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Putting my story to the side

December 31st, 2013

Hello,

It’s been over 6 months since I posted on my blog. I have entered the stage of recovery where I am re-assembling my life, rebuilding my identity.

Although I have always been eager and willing to share my medical journey and what it has meant to me as a human being, this is intimate terrain, not something I care to share with the world of google.

Of course I still have medical stuff to deal with, but it’s small potatoes in the cancer world: scars, physical therapy, chronic lymphedema, scanxiety.

Meanwhile, friends and fellow cancer travelers contend with much greater challenges: ghastly long term side effects, unthinkable choices bequeathed by genetic testing results — even recurrences.

I am happy to keep my blog up as a resource for those who seek it here. My topic through this ordeal was fundamentally about the social and emotional realities of cancer and its treatment. Unfortunately, although the science has been advancing in important ways, the story of being a young mother with advanced cancer may not be changing so much any time soon. Same with my other story, being the sister of somebody who died too young from this awful disease.

I am grateful to have garnered so much love and support through this blog and other social media. It gave me a boost in my general faith in humanity that will stay with me the rest of my life.

No doubt cancer has changed me. Throughout my life, I have responded to adversity by becoming an educator and an advocate. It’s the only way I know to make my suffering worthwhile: by using the hard-won wisdom to lessen the suffering of others.

I will do this work primarily through the Breast Cancer Consortium, but I also will maintain my connection to organizations like Stupid Cancer, Little Pink Houses of Hope, Gilda’s Club, and Critical Mass that support young adult patients. There is still so much to be done. I am just putting my story to the side.

If you are coming to this blog looking for solace, please use the search tool for some key words: parenting, body image, friendships, identity loss, grief, daily life, gratitude. I have also included a timeline of my treatment at the end of this post if you are wanting to know what different things were like for me.

Wishing all of you peace, health and love.

– Lani

If you want to hear my experiences of different phases of treatment my timeline was roughly as follows:

October 2009:
diagnosis

November 2009 – February 2010
chemo

March 2010 – April 2010
mastectomies and recovery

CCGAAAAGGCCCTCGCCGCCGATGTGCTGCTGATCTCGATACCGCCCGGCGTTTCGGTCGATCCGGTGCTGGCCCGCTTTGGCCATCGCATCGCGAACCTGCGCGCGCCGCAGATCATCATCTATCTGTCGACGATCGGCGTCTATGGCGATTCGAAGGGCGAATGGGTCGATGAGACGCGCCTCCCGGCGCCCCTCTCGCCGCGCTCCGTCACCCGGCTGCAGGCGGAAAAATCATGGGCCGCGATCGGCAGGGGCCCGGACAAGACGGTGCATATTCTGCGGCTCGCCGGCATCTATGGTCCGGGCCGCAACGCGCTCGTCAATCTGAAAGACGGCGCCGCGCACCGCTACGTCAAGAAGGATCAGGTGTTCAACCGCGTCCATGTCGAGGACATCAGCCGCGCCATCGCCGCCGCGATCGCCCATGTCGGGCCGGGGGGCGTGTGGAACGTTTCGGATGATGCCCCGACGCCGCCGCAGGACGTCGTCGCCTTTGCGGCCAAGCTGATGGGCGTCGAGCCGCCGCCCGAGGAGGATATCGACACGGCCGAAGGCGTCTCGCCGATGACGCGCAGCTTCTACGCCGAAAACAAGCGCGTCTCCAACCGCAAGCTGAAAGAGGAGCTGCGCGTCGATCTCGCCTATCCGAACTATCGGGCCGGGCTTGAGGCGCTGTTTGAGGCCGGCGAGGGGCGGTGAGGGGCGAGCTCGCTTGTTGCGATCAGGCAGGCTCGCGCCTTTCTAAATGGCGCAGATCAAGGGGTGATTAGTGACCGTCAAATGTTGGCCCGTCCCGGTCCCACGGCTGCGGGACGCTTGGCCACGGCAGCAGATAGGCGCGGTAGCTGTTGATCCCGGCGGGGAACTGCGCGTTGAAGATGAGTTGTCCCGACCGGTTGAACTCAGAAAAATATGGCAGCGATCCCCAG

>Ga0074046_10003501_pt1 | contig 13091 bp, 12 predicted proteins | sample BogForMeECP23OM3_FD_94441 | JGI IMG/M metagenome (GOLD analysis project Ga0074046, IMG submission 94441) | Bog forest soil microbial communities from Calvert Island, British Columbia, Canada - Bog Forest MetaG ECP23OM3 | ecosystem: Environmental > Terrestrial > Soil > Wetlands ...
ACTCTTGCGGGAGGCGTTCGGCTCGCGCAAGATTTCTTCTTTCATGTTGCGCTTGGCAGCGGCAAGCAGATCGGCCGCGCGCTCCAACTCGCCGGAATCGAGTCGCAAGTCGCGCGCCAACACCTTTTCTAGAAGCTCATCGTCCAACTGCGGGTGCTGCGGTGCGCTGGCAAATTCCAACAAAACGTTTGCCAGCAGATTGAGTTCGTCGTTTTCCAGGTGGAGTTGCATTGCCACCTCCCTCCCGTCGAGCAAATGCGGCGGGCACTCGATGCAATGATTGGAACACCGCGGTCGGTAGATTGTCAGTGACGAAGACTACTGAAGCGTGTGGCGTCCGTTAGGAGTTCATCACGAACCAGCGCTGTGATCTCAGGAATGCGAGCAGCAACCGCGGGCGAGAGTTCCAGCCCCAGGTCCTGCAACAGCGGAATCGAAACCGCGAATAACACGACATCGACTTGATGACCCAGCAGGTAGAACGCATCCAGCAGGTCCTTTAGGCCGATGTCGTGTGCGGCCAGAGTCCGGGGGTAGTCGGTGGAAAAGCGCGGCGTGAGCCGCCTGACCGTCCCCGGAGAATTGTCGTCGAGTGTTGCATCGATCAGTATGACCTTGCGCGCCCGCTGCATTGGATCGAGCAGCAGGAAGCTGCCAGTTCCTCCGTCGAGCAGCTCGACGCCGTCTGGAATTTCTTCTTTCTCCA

May 2010 – July 2010
radiation

July 2010 – presentre-entry

November 2009 – November 2010
Herceptin

October 2011 – May 2012
reconstruction

This entry was posted on Tuesday, December 31st, 2013 at 6:03 am and is filed under Survivorship. You can follow any responses to this entry through the RSS 2.0 feed. You can leave a response, or trackback from your own site.

35 Responses to “Putting my story to the side”

  1. December 31, 2013 at 11:51 am

    Wishing you Life to the Fullest.

    Lovelovelove,
    Deborah

  2. December 31, 2013 at 4:27 pm

    Thank you, Lani, for putting so much love & candor & wisdom here. So many of us have benefitted & will continue to benefit from your words. I can very much relate to this. We are in similar places on our roller coaster rides. I don’t quite know what to do with my own blog yet, but I’ll figure it out. Just trying to paste my own identity back together myself. Good luck & health to you, and wish you & your family a fabulous new year. xoxo, Kathi

    • January 1, 2014 at 7:42 am

      You are an artist, so I know your newly bricolaged self will have flair and style — and, of course, fierce intelligence and humor. I am grateful Rach brought us together, KK. You are one of the voices I depend on and love to hear. Wishing you the best too, and I know we will stay in touch, blog or no. xoxo

  3. December 31, 2013 at 4:37 pm

    Love you, Lani. Your warm, compassionate and always wise voice and your ardent advocacy on behalf of young mothers and families dealing with cancer brought much needed attention to a lonely, frightening area. No one will ever forget what you’ve done and the style with which you did this.

    You are a true original and I am so fortuante to have crossed your path.

    Love,
    Jody

    • January 1, 2014 at 7:40 am